One consequence of running one's own small business is a) keeping costs down b) not being distracted working at home c) staying alert and focused.

How does one do this? Simple - cycle everywhere and drink coffee. And when the library gets too oppressive, cycle to a coffee shop with free wi-fi. Particularly one as creative and inspiring as "My Coffee Stop" on Enfield Chase station. Karen, the co-owner, always has good ideas and when we got into a discussion about the difference in the milk/foam the idea of a "science of coffee" blog was born. I decided to do a bit of research. Although my first thought was to write about aromatics in coffee or science of microfoams in milk, whilst, researching the subject I came across some interesting research about the impact of caffeine on cycling.

Coffee and cycling (and cake!) are close bedfellows, and many a cycling trip is incomplete without a stop for the aforementioned refueling. Many pre-race pictures of pro cyclists involve them imbibing an espresso in the continental sun; and some cafes even set themselves up as "cycle" cafes.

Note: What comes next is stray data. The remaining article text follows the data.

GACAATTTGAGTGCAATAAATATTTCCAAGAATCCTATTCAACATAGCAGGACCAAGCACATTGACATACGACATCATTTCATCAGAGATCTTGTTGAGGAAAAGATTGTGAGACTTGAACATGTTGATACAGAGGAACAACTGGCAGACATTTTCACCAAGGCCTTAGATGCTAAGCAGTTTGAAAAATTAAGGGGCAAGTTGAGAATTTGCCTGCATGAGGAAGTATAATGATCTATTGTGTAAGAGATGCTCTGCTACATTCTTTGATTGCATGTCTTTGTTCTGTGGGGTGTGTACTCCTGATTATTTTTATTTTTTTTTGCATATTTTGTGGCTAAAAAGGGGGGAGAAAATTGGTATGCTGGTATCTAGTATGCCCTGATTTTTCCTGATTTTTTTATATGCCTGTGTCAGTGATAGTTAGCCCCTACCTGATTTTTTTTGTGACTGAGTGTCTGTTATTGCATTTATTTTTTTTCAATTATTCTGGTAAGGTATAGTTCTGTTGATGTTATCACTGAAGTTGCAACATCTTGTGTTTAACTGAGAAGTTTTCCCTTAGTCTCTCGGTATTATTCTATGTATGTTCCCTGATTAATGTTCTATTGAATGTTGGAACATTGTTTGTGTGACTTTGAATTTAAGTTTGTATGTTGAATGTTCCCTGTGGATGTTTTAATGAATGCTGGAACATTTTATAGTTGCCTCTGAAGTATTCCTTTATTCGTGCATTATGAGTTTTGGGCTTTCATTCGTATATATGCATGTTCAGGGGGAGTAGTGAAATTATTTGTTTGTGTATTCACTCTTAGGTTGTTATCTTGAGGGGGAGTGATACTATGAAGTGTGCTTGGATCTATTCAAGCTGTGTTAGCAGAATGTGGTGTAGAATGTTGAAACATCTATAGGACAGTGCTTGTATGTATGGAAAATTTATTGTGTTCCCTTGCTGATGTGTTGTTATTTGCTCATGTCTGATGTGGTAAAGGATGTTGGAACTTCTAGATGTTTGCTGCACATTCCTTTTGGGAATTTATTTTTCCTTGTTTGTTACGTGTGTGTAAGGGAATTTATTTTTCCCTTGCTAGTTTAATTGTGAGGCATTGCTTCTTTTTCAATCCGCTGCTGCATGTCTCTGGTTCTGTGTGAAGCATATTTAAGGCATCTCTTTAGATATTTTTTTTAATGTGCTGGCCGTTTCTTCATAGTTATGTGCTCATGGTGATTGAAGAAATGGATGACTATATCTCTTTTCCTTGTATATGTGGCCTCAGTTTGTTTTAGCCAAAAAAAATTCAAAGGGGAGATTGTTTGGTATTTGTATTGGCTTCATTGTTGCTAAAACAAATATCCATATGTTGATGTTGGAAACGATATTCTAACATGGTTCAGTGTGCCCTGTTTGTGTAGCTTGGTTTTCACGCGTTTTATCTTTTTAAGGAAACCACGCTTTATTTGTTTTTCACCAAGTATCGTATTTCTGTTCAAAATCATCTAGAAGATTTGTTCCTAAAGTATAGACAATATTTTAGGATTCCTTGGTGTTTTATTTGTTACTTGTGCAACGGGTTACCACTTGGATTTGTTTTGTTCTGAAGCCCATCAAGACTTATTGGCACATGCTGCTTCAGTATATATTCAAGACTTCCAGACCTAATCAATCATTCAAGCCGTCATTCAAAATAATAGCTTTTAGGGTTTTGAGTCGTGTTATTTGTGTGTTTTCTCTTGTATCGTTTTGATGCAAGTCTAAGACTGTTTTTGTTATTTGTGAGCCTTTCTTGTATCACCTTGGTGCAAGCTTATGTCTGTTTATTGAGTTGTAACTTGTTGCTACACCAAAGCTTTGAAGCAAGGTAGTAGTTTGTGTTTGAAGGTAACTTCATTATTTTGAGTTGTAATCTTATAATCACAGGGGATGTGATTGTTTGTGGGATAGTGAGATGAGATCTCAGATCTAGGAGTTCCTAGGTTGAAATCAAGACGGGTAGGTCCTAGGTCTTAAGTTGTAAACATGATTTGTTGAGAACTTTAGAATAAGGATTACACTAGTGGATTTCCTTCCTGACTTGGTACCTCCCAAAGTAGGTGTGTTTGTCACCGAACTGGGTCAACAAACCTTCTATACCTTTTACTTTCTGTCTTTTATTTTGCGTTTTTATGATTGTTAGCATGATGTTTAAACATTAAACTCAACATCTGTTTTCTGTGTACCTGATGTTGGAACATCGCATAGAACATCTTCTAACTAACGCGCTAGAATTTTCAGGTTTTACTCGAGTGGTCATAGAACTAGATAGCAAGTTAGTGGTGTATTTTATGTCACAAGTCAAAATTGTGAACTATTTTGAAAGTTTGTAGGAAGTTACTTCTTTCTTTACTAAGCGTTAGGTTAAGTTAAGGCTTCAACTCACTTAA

Anyway three studies caught my eye – from 2006 (placebo effect of caffeine)2009 (effects of low/medium doses of caffeine on cyclists endurance) & 2011 (effect of caffeine on cyclists perceptions). This is a blog – I'm not pretending I fully read and cross referenced all the studies – but in essence: caffeine doesn't really improve performance; thinking you've ingested caffeine might; and even if caffeine doesn't actually improve performance, you don't feel so bad - which considering pro cyclists have to be able to “suffer” is no bad thing!

Conclusion? “Cyclist” cafes can sell any old black liquid to cyclists, and if they think it's caffeinated they'll probably perform or at least feel better!

On a final note, research by Cycling Australia suggests that caffeinated chewing gum popped into the mouth for a few minutes near the end of a race can help fatigue. Product opportunity for coffee shops perhaps?